What’s with these Aussies sending us cool shit? They must be stoked about that rugby victory over the All Blacks over the weekend. YES, I know about that. You shouldn’t be so surprised considering this is the Rick Steves of metal blogs. Now class, I want you all to meet Deprivation. Now play nice cause these New South Wales lads have churned out one hell of a record, released it themselves and are now giving it to you for free on Bandcamp. Their new album Amalagam is marked by melodic death and metalcore riffing, well timed guitar solos, grooves, breakdowns and a solid vocal performance. There’s some Dark Tranquility and Darkest Hour in there with a double dose of Pantera but it’s professional transitions and the aptly placed melodic death elements that give the band an identity among the groove/metalcore masses.
The first few tracks are built for speed as exemplified by the crushing “Fall Of The Mercury”. About five tracks in, “This Dark Embrace” churns with its initial riff and you just know its going to decay into another predictable groove/core breakdown, as is the case for most whippersnappers nowawdays. Instead it pushes into an almost Southern-like fretboard crawl and driving rythym. The solos throughout are well placed and melodic, while the riffs are punishing and often discordant. “Blood Money” features a main riff that would fit into a Gotherburg or modern metal record and descends into a pretty punishing chorus. I also have to give drummer Albie Bevan credit here for building his pattern tightly around the guitar solo. It’s a nice touch and should be showcased more, seeing as drummers and guitarists aspire to tight playing in these genres. If breakdowns are your thing “Replicating The Seed”, has one of the best tempo change breakdowns I’ve heard in a while, following by some blastbeats and tremolo riffing. The band’s cornerstone seems to be smooth transitions between elements of the different genres they draw inspiration from.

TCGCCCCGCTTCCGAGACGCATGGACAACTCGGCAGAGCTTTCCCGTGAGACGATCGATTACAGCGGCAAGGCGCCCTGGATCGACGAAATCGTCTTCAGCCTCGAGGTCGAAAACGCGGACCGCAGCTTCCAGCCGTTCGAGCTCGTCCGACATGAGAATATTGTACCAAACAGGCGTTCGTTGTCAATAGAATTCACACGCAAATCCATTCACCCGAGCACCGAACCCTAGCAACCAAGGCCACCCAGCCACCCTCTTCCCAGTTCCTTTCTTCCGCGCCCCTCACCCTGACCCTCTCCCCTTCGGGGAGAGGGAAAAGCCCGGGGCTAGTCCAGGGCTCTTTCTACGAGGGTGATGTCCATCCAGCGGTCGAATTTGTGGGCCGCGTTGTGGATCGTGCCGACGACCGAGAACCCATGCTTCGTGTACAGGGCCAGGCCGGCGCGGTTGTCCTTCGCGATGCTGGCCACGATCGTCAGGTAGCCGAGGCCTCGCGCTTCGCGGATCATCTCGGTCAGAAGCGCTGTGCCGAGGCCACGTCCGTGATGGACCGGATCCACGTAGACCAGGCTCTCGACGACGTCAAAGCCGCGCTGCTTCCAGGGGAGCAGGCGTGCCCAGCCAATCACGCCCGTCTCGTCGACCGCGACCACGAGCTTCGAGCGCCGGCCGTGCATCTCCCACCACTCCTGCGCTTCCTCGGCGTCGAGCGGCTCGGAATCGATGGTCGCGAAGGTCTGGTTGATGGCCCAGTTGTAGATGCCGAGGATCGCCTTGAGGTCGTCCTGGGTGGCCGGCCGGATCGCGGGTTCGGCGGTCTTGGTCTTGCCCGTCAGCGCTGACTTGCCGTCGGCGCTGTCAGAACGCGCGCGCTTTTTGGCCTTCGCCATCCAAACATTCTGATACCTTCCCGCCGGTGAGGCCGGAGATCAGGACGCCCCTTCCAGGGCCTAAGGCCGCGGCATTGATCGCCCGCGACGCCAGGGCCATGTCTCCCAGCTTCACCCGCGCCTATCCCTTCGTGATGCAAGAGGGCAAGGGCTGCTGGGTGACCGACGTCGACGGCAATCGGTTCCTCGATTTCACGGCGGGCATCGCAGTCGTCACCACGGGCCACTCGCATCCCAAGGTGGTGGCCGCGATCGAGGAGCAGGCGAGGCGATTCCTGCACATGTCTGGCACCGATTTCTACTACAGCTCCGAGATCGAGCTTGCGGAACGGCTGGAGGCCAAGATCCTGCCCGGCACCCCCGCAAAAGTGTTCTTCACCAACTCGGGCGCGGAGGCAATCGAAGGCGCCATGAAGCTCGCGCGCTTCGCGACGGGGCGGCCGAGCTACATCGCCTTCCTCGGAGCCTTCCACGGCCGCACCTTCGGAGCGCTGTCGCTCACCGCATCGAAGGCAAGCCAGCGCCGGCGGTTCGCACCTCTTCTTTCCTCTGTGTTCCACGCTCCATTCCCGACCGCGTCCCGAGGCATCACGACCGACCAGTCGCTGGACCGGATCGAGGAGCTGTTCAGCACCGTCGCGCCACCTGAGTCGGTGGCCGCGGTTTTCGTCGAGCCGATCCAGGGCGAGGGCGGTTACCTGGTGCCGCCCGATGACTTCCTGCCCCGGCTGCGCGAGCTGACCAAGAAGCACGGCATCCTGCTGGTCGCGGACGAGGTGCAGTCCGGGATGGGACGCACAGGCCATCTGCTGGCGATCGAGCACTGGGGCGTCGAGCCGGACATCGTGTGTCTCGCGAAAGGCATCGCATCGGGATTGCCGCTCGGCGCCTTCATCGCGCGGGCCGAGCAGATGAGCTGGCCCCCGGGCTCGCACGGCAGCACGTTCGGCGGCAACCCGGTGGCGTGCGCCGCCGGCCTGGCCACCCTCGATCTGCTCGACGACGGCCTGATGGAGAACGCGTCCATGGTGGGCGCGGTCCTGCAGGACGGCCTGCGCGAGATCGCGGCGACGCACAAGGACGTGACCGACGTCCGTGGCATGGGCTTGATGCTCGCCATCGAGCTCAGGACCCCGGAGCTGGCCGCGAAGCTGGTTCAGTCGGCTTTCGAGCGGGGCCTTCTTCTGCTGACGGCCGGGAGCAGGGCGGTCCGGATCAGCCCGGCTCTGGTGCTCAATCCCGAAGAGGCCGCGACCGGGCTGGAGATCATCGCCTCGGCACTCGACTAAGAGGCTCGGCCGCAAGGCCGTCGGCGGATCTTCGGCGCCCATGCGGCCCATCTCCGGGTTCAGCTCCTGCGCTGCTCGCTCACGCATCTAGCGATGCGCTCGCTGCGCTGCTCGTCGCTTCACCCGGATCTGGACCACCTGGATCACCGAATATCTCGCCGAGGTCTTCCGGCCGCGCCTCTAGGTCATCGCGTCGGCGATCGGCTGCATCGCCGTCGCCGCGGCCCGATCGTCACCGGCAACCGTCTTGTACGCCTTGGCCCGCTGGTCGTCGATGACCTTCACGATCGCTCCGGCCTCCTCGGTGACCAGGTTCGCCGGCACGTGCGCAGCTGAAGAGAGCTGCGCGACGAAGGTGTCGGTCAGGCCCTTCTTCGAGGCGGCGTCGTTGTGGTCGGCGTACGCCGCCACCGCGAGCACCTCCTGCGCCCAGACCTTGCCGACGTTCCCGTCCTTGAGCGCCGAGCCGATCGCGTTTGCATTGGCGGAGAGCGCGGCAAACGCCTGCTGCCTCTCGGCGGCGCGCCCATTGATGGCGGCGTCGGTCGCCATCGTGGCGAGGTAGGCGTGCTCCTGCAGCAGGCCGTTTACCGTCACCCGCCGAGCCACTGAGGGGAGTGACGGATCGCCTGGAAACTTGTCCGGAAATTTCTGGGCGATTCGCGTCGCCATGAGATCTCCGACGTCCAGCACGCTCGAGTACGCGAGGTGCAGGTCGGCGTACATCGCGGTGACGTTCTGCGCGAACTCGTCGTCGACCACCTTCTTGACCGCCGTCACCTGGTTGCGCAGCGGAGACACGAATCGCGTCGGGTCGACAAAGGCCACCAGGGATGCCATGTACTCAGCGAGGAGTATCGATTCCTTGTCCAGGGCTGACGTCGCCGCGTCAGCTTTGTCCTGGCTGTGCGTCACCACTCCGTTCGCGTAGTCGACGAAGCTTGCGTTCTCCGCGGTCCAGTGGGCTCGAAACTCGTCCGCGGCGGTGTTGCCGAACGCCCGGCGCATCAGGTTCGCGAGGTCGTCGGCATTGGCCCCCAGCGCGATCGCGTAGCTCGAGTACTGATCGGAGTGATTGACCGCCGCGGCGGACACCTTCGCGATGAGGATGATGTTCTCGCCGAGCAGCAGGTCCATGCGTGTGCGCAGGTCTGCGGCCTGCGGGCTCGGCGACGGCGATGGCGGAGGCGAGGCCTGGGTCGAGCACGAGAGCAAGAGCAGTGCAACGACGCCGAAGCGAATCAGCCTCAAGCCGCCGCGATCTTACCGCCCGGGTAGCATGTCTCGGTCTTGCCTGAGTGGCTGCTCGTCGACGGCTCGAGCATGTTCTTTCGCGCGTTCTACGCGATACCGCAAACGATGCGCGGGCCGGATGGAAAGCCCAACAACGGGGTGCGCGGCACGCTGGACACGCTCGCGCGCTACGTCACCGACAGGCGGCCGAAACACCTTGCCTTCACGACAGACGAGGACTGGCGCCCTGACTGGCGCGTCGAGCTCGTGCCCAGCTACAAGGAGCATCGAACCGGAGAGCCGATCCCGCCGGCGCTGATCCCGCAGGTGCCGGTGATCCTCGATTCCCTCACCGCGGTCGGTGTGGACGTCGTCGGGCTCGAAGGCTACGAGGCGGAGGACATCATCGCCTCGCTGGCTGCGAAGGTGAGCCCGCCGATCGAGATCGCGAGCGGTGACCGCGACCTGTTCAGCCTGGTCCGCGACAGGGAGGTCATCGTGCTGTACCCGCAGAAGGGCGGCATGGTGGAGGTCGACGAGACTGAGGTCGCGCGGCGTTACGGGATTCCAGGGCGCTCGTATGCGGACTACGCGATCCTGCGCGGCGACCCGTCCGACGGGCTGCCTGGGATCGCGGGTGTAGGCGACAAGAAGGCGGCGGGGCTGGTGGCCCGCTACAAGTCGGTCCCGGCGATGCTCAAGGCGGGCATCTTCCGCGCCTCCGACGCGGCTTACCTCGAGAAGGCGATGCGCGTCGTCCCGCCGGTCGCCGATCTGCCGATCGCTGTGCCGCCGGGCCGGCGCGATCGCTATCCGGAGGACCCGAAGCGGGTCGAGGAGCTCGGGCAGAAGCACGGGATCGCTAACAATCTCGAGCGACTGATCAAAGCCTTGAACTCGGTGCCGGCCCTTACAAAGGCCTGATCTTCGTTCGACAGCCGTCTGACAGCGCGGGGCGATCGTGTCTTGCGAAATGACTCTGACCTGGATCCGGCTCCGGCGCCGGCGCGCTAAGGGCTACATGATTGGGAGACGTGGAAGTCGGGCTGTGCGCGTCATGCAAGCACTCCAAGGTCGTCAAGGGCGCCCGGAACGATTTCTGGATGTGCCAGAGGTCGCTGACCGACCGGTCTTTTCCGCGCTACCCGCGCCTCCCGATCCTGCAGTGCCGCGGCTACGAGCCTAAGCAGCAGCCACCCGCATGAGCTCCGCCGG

Vocalist Ben Weber occasionally does a great Phil Anselmo impression, which I mean as a compliment, since many core or groove vocalists usually alternate dull screams with vomit-like higher pitches. I also like it when he says “fuck” real loud towards the end of “deceiver”. It’s cool because it doesn’t seem like it’s part of the lyrics, it just seems like Ben was so pissed that he had to express himself, another Phil-esque moment. Though he doesn’t switch it up much, there is enough inflection here to keep things interesting. At times the songs often remind me of Carnal Forge without the tongue-in-cheek lyrics, opting instead for what seem to be revelation-esque tales of humanity’s downfall. Neat! When I think I have it all figured out, “All Hail The Dead” breaks out as the catchiest groovefest on the album. These two along with “Fall of Mercury” are the highlights of the album. Occasionally, the riffing could use a change-up or just a shortening of the song to ad variation to the album. However, considering the band is still unsigned, the content of the band’s work should only grow richer. The professionalism is already there. It’s time to keep supporting bands that do this genuinely and offer their work for free.
Pick this up, good people, and if you live somewhere near, go check them out on tour in September through New South Wales, Victoria and Southern Australia.